Gregg and the UCC’s communications staff did their own Tweeting from the @gdbrekke and @unitedchurch accounts. They also gave others’ Twitter efforts a boost by retweeting interesting tweets. And Gregg included several Twitter users’ comments in the UCC’s daily, 4-page convention newspaper, in the “Overheard” section.

Having just bought a new Blackberry and equipped it with Twitterberry, I came to General Synod ready to Tweet myself (@rebeccawoods). Previously, whenever I went to an event, the sheer difficulty of tweeting from my old mobile phone limited me to a few Tweets per day.  Posting anything from a non-qwerty keyboard was a pain, and I couldn’t see if anyone replied to me, sent me a direct message, or retweeted anything I’d posted until I got back to a computer with internet access. It almost wasn’t worth the trouble.

This time, having upgraded, I had to contemplate new questions about using Twitter during an event:

How much to Tweet? Normally, I post 2-6 times a day. This is what those who follow me are accustomed to.  I might be able to get away with a slightly higher volume during the convention, but not much.  I’ve unfollowed folks who post too much, and to me, more than 10 times a day (15 if you’re really interesting) is too much.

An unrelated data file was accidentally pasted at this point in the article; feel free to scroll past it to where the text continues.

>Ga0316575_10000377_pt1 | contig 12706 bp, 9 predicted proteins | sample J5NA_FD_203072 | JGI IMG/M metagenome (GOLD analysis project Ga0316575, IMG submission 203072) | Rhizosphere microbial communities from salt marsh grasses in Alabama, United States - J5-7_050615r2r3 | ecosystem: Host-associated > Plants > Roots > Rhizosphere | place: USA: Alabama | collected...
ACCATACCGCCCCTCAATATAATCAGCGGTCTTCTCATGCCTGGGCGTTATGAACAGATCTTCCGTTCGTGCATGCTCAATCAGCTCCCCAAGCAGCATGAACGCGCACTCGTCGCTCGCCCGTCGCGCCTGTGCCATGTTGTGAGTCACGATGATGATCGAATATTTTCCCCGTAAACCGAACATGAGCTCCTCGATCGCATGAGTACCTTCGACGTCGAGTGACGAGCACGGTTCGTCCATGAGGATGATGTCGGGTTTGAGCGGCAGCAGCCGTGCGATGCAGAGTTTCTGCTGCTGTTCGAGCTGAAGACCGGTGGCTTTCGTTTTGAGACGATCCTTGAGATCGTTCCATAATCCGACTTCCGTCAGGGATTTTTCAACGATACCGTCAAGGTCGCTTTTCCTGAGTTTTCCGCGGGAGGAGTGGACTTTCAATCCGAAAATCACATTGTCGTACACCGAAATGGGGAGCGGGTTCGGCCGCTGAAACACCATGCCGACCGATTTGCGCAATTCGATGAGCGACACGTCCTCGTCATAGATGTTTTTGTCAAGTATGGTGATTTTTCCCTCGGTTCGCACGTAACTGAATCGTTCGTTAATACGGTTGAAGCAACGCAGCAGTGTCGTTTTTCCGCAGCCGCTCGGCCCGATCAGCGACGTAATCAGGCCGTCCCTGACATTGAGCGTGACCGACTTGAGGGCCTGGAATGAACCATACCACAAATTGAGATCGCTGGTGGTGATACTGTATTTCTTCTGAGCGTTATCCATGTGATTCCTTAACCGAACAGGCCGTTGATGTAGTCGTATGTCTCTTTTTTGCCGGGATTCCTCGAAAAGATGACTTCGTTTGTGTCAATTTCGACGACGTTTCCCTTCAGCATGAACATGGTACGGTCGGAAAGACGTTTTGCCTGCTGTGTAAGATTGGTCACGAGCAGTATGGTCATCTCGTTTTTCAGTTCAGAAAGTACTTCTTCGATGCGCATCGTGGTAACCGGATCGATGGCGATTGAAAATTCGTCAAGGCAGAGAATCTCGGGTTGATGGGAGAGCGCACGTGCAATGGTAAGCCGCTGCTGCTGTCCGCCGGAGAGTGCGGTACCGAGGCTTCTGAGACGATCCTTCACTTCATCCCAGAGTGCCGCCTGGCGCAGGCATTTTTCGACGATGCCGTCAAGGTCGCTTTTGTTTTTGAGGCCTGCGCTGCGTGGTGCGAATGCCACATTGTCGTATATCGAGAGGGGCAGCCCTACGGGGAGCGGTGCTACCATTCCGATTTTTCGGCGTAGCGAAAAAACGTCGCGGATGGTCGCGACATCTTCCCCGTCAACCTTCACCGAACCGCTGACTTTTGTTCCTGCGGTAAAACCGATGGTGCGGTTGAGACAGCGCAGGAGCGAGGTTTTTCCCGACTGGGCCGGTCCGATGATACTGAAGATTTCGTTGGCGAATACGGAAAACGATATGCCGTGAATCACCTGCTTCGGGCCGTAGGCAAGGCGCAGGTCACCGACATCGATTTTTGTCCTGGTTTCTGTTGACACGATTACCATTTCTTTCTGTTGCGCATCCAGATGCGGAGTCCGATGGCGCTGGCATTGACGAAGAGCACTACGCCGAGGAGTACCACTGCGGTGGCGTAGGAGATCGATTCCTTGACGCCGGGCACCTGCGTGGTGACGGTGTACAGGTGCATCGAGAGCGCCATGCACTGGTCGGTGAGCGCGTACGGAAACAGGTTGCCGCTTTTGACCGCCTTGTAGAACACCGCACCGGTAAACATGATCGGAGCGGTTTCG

What to Tweet? Few people following me are from the UCC, and many don’t know anything about it. So I began by letting people know what I was doing: going to cover the United Church of Christ’s General Synod. I think I included a link to the UCC’s Synod site, in case someone wanted to check it out (I hope I included a link — if not, that was a missed opportunity).  I also tried to tweet about things that might be of interest to others: getting to meet Conyers and journalist Ray Suarez, links to articles, etc. Not too much insider stuff, although some of it was unavoidable.

What not to Tweet? There were some great speeches and sermons, but I only posted one line from one speech. I probably could have done more. Often, in my opinion, those don’t translate well.  There’s just something about being there. Same with worship. I don’t think there’s anything wrong with tweeting during worship, per se, it’s just a question of whether you immerse yourself in doing it, or take a step back and tweet about it. It also connects with others who are there, experiencing it with you…but not so much with those who are on the outside. I also chose not to tweet during discussions or interviews, or to pass along the myriad comments I overheard in bars and restaurants. The most fascinating part, to me, was reading what people posted during business sessions and particularly, discussion of resolutions. A protest broke out after one vote, and I was in the newsroom watching the proceedings on closed circuit TV. The cameras, of course, didn’t show the action. But people in the convention hall were tweeting about it!

What are your experiences with Twitter and conventions or meetings? Do you have any rules or advice?

Here are a few links: